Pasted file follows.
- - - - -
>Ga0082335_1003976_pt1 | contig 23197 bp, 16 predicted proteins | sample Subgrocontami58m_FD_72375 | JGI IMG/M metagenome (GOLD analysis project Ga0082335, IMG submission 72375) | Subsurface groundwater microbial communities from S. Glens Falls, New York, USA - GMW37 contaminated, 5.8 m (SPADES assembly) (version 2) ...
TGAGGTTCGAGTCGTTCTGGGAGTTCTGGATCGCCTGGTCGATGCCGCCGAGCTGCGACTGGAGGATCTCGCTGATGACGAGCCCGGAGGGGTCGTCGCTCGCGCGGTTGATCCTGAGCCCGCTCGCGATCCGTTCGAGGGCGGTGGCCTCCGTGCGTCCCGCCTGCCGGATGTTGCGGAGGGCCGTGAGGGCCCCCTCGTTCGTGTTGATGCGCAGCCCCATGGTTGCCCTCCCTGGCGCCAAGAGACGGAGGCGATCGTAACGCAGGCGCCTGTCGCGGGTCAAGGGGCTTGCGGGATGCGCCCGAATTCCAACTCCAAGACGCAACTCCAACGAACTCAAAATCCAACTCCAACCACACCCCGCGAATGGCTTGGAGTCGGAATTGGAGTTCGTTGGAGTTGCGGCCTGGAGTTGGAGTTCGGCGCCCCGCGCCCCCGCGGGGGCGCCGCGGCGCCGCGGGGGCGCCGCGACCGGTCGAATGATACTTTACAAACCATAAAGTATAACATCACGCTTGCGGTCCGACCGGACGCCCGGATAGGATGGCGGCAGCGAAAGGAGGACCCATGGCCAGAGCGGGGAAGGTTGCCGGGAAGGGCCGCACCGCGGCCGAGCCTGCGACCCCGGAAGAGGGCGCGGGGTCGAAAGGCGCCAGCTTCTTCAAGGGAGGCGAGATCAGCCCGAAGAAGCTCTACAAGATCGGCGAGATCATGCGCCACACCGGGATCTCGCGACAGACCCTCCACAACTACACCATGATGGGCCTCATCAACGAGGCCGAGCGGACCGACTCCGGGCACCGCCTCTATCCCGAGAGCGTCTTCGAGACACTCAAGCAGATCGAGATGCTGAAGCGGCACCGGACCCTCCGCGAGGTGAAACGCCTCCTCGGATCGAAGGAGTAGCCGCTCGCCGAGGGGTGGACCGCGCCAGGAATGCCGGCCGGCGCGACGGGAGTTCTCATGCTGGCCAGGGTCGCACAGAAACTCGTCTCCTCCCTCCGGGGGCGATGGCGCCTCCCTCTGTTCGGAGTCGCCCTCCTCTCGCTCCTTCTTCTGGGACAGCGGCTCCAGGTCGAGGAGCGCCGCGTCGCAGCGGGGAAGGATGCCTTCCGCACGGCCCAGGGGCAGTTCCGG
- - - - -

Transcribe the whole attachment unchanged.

>Ga0082335_1003976_pt1 | contig 23197 bp, 16 predicted proteins | sample Subgrocontami58m_FD_72375 | JGI IMG/M metagenome (GOLD analysis project Ga0082335, IMG submission 72375) | Subsurface groundwater microbial communities from S. Glens Falls, New York, USA - GMW37 contaminated, 5.8 m (SPADES assembly) (version 2) ...
TGAGGTTCGAGTCGTTCTGGGAGTTCTGGATCGCCTGGTCGATGCCGCCGAGCTGCGACTGGAGGATCTCGCTGATGACGAGCCCGGAGGGGTCGTCGCTCGCGCGGTTGATCCTGAGCCCGCTCGCGATCCGTTCGAGGGCGGTGGCCTCCGTGCGTCCCGCCTGCCGGATGTTGCGGAGGGCCGTGAGGGCCCCCTCGTTCGTGTTGATGCGCAGCCCCATGGTTGCCCTCCCTGGCGCCAAGAGACGGAGGCGATCGTAACGCAGGCGCCTGTCGCGGGTCAAGGGGCTTGCGGGATGCGCCCGAATTCCAACTCCAAGACGCAACTCCAACGAACTCAAAATCCAACTCCAACCACACCCCGCGAATGGCTTGGAGTCGGAATTGGAGTTCGTTGGAGTTGCGGCCTGGAGTTGGAGTTCGGCGCCCCGCGCCCCCGCGGGGGCGCCGCGGCGCCGCGGGGGCGCCGCGACCGGTCGAATGATACTTTACAAACCATAAAGTATAACATCACGCTTGCGGTCCGACCGGACGCCCGGATAGGATGGCGGCAGCGAAAGGAGGACCCATGGCCAGAGCGGGGAAGGTTGCCGGGAAGGGCCGCACCGCGGCCGAGCCTGCGACCCCGGAAGAGGGCGCGGGGTCGAAAGGCGCCAGCTTCTTCAAGGGAGGCGAGATCAGCCCGAAGAAGCTCTACAAGATCGGCGAGATCATGCGCCACACCGGGATCTCGCGACAGACCCTCCACAACTACACCATGATGGGCCTCATCAACGAGGCCGAGCGGACCGACTCCGGGCACCGCCTCTATCCCGAGAGCGTCTTCGAGACACTCAAGCAGATCGAGATGCTGAAGCGGCACCGGACCCTCCGCGAGGTGAAACGCCTCCTCGGATCGAAGGAGTAGCCGCTCGCCGAGGGGTGGACCGCGCCAGGAATGCCGGCCGGCGCGACGGGAGTTCTCATGCTGGCCAGGGTCGCACAGAAACTCGTCTCCTCCCTCCGGGGGCGATGGCGCCTCCCTCTGTTCGGAGTCGCCCTCCTCTCGCTCCTTCTTCTGGGACAGCGGCTCCAGGTCGAGGAGCGCCGCGTCGCAGCGGGGAAGGATGCCTTCCGCACGGCCCAGGGGCAGTTCCGG